National Writing Project

The Parable of the Bridge

By: Beth Hammett
Publication: The Voice, Vol. 7, No. 5
Date: November-December 2002

Summary: A personal experience helps a teacher understand her role in validating her students' writing efforts by using praise and inspiration.


"Write...write..." the teacher would say. Mrs. Jennings, my seventh grade teacher, required each of her students to keep a journal. By the end of the year I had several notebooks filled with words. I recorded my life through journal writing. I wrote about school, peer pressure, and boys. I wrote notes to friends, complained of homework assignments, and vowed to write a book when I got older. Mrs. Jennings wrote back, "I know you will be a famous author someday." Her words urged me on. From the beginning of my seventh grade year to the end of my senior year, I chronicled my life on paper.

My journals became my diary. I included anecdotes about family, vacations, getting my driver's license, parties, and everyday life. I developed a code in case the books were discovered. I hid my journals underneath the clothes in my closet. I did not want anyone intruding on the tidbits of information and gossip that consumed each page of what I considered classic literature. Writing was my life, and the notebooks held my fantasies.

During my junior year, I met my former husband, and my writing slowed. I wrote about special events such as the junior/senior prom, the birth of a nephew, my uncle's wedding, but I no longer made journaling a daily event. Then in May of my senior year, my writing stopped completely.

I was very excited to be graduating, but most importantly, my wedding was to take place two days after graduation. As my fiancé and I were moving my belongings to our new home in the country, we stopped on the Washita River Bridge. My fiancé grabbed the cheap, plastic crates sitting between us in the front seat and proceeded toward the bridge's metal railing. At first it did not register to me what he was doing. Then, suddenly, I gasped in horror as he began to dump the belongings into the flowing, muddy river several hundred feet below us. My life was in those plastic crates; every journal I had written between seventh and twelfth grade was gone. I crawled out of the pickup and watched as the books quickly disappeared from my sight, sinking into the ugliness of the swirling red water. Tears streamed down my face. Yet, I was determined not to show my true feelings of hurt and anger. I did not want him to know how much those journals meant to me. My thoughts, feelings, and dreams were in those journals and in one swift movement he had destroyed all of these. My former life was gone, my past demolished.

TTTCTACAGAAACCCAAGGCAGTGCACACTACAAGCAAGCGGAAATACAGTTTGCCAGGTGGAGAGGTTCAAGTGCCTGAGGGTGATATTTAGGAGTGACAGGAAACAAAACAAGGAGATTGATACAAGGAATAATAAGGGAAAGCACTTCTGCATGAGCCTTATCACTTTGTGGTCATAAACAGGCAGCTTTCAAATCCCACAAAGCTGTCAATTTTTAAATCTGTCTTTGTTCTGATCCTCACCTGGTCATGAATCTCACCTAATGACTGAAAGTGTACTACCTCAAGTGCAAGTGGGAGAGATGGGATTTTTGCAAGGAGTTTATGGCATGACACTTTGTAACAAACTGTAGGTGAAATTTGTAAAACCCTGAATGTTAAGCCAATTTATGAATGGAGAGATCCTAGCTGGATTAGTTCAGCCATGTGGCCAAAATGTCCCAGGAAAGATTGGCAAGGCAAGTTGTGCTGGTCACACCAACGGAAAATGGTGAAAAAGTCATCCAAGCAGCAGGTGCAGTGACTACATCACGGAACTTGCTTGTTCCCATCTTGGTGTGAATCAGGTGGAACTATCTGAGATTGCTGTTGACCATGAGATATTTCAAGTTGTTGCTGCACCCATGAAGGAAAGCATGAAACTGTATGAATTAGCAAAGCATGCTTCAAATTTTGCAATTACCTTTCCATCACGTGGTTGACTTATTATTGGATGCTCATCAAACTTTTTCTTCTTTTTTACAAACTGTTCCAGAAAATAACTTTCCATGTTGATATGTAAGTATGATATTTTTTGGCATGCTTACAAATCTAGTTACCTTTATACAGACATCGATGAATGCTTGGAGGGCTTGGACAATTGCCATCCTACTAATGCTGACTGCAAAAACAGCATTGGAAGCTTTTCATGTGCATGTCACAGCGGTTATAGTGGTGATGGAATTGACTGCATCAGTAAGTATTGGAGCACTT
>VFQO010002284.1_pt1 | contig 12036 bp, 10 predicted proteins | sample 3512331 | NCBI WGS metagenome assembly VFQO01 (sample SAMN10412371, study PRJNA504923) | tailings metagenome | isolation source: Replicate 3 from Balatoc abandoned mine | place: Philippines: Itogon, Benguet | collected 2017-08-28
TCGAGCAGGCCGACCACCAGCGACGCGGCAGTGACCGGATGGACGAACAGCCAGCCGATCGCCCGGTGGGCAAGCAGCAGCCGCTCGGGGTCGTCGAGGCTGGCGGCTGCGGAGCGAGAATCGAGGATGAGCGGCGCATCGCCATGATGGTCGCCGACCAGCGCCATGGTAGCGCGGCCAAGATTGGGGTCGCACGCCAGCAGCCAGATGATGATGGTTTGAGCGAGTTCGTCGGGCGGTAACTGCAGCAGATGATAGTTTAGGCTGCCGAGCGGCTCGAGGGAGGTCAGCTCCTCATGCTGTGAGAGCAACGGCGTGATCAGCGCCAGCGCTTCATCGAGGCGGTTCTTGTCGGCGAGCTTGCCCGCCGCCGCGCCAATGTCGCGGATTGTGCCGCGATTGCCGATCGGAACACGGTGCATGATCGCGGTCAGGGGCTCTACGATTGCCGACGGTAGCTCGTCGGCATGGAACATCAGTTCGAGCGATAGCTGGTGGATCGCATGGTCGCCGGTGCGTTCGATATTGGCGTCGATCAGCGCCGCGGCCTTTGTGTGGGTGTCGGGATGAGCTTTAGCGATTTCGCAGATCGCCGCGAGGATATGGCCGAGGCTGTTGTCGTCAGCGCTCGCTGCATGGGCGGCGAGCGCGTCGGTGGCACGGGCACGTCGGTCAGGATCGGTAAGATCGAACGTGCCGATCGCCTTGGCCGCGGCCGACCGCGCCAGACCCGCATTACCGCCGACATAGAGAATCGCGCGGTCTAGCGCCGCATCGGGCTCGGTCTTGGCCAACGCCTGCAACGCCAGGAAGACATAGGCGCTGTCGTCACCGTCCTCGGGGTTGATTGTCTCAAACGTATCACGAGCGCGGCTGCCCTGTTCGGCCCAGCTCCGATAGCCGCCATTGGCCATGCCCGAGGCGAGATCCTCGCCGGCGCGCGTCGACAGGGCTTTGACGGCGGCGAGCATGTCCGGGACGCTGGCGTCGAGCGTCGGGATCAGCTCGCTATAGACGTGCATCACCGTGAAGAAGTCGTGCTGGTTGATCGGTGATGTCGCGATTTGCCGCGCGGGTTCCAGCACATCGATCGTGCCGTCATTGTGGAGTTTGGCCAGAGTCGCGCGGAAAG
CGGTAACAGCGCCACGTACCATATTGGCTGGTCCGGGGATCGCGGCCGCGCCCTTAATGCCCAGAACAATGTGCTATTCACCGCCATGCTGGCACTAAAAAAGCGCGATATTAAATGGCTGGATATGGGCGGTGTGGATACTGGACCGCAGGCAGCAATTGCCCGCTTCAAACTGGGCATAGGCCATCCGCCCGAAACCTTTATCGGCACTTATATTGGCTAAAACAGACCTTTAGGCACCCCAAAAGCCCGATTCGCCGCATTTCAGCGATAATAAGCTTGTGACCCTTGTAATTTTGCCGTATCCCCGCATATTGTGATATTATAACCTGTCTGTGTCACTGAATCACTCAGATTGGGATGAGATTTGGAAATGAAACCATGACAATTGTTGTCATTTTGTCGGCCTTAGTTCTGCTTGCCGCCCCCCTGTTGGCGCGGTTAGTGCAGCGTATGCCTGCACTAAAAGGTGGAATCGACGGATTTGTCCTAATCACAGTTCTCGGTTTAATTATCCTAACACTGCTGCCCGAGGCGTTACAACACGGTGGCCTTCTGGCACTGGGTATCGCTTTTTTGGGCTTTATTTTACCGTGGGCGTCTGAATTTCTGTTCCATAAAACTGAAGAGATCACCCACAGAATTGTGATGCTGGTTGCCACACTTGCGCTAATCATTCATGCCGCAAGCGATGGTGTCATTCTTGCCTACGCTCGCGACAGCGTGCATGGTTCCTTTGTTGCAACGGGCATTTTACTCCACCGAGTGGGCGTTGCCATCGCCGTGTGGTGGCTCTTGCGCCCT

The loss of my journals devastated me. I could not make myself pick up a pen to write. I would never be a writer. Why had I kept the journals? What would I do with them? I had wanted to compile a book similar in style to the high-school cult favorite Go Ask Alice. Maybe I could reach other teens with problems similar to mine through my writings. But I would not keep a journal again until I participated in a creative writing class (given by Mike Angelotti, former director of the Oklahoma Writing Project) 17 years later.

Now as a teacher, I keep in mind the incident on the bridge. I realize that a teacher can do symbolically what my ex-mate did literally. I want my students to embrace life with words, growing and exploring their identities, using writing to build their confidence and self-esteem. I want my response to their writings to be helpful and positive. I know that without praise and inspiration, I may as well be throwing their written words over the bridge.

About the Author Beth Hammett is associated with the Greater Houston Area Writing Project. Currently finishing graduate school at the University of Houston, Clear Lake, she teaches seventh grade language arts at Dickinson Independent School District, Dickinson, Texas.

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